Given that there are hundreds and thousands of Indian IT professionals waiting in queue to get their green cards because of the current country quota, the relocation of diversity visa numbers to green cards is expected to hugely benefit them.

Immigrants from 18 countries are not eligible for diversity visa because they sent more than 50,000 immigrants to the US over the previous five years combined. The countries are Bangladesh, Brazil, Canada, China, Colombia, Dominican Republic, El Salvador, Haiti, India, Jamaica, Mexico, Nigeria, Pakistan, Peru, Philippines, South Korea, the UK and Vietnam.

Meanwhile, the Trump administration is potentially out to revoke the Obama-era H4 EAD rule, which extended unrestricted employment eligibility to certain H-4 visa holders, that is, dependant spouses of H-1B holders seeking a lawful permanent resident status. This could happen as early as next month. If acted upon, it is unclear if this would revoke the already issued H-4 EADs — but, in all likelihood, may prevent renewals in future.

The Information Technology Industry Council, a major lobbying group for the tech industry, led a group of 10 IT organizations which sent a letter Jan. 17 to U.S. Citizenship and Immigration Services director Lee Francis Cissna supporting the continuation of work authorization for H-4 visa holders.

The Department of Homeland Security announced Dec. 15 that it is proposing a rule that would end work authorization for H-4 visa holders, stripping more than 100,000 people – largely women from India – of their ability to legally work in the U.S. The DHS proposal has caused panic in the Indian American community, as H-4 visa holders with employment authorization could lose their ability to work as early as this summer.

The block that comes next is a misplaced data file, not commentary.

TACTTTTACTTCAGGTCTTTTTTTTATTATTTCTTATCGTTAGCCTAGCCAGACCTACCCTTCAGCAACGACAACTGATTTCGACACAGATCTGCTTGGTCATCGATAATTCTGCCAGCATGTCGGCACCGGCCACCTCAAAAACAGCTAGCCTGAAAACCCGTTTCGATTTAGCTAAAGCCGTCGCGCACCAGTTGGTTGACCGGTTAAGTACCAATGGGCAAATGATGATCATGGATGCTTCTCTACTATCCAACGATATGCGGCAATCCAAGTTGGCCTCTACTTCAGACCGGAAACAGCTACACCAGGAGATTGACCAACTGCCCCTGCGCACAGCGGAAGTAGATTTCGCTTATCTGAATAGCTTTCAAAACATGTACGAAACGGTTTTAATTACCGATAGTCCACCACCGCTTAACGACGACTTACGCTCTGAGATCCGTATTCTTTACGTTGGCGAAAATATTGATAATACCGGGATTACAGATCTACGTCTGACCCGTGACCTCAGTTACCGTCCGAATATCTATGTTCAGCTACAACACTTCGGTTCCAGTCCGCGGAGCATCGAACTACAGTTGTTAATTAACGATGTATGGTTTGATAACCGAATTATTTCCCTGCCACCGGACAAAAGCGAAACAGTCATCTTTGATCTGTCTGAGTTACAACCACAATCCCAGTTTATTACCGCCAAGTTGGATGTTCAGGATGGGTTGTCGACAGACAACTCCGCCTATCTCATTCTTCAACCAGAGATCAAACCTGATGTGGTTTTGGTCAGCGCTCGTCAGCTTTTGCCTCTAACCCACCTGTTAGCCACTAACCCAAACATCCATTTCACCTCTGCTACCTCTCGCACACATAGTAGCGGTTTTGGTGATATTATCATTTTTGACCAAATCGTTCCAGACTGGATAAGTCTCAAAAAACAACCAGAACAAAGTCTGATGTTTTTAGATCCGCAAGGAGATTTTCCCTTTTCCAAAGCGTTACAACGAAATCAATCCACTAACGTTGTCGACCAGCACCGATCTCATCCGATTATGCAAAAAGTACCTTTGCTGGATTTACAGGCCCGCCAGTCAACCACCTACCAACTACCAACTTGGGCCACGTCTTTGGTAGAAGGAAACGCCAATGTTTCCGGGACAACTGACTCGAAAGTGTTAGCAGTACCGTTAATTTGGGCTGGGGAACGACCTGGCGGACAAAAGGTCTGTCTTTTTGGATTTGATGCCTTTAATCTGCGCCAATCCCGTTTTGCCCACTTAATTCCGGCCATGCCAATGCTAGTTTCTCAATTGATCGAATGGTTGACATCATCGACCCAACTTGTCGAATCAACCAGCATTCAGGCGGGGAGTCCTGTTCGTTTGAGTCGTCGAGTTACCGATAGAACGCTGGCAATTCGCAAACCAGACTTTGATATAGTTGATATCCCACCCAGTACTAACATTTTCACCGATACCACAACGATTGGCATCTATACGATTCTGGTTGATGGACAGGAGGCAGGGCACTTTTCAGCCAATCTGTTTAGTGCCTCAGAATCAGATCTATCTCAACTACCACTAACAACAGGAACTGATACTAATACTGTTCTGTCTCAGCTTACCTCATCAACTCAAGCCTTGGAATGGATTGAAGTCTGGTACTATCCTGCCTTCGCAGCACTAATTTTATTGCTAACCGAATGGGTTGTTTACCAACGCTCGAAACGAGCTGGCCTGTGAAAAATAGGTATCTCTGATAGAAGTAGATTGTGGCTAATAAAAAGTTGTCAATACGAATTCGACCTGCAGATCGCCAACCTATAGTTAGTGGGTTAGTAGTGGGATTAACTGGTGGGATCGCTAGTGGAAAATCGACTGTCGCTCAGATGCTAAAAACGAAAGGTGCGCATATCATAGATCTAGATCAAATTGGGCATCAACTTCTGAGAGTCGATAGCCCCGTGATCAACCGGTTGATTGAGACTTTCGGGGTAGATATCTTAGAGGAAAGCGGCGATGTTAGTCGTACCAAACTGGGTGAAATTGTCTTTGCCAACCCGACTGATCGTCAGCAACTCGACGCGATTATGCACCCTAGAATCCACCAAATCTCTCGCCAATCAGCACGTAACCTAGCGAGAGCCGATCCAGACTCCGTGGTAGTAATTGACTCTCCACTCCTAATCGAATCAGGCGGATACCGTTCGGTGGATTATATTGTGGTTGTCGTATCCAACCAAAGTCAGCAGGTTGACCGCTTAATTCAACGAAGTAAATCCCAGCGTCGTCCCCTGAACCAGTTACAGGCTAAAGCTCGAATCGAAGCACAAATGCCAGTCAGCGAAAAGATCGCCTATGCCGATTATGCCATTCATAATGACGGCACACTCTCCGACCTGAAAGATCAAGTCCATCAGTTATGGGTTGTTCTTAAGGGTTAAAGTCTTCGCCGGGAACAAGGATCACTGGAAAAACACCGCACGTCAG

There has been an ongoing campaign targeting US Senators and the public at large to save the H-4 EAD and understand the plight of those who would be affected. “Removing H-4 Dependent Spouses from the Class of Aliens Eligible for Employment Authorization” is how directly the US Department of Homeland Security worded its intent in its Fall 2017 regulatory agenda, sounding alarm bells in the homes of several US-based Indian professionals.

ITIC noted that in 2016 there were approximately 3.3 million STEM-related job openings posted online, but U.S. universities graduated 568,000 students with STEM degrees that year. “To meet this job demand, it is vital that we not only provide STEM education and training to more U.S. children, workers, and college students, but that we also recruit the top talent from U.S. universities and from abroad. The H-4 rule is instrumental in allowing U.S. employers to fill these critical positions with qualified professionals,” stated ITI.

The letter was co-signed by Fwd.us, an immigrant rights organization founded by Facebook founder and CEO Mark Zuckerberg and supported by several leading IT companies. The National Association of Manufacturers, the Semiconductor Industry Association, and the U.S. Chamber of Commerce were also signatories, along with five other industry lobbying groups.

Subscribe to our Newsletter